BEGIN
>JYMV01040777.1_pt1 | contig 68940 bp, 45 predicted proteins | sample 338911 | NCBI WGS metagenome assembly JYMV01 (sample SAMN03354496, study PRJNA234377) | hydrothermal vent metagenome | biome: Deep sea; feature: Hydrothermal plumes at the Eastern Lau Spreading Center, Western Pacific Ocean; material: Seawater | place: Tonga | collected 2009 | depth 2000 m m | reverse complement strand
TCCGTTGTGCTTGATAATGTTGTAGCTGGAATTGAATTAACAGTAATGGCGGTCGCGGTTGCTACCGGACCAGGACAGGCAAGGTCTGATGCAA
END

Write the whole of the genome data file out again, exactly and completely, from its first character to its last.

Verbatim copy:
>JYMV01040777.1_pt1 | contig 68940 bp, 45 predicted proteins | sample 338911 | NCBI WGS metagenome assembly JYMV01 (sample SAMN03354496, study PRJNA234377) | hydrothermal vent metagenome | biome: Deep sea; feature: Hydrothermal plumes at the Eastern Lau Spreading Center, Western Pacific Ocean; material: Seawater | place: Tonga | collected 2009 | depth 2000 m m | reverse complement strand
TCCGTTGTGCTTGATAATGTTGTAGCTGGAATTGAATTAACAGTAATGGCGGTCGCGGTTGCTACCGGACCAGGACAGGCAAGGTCTGATGCAA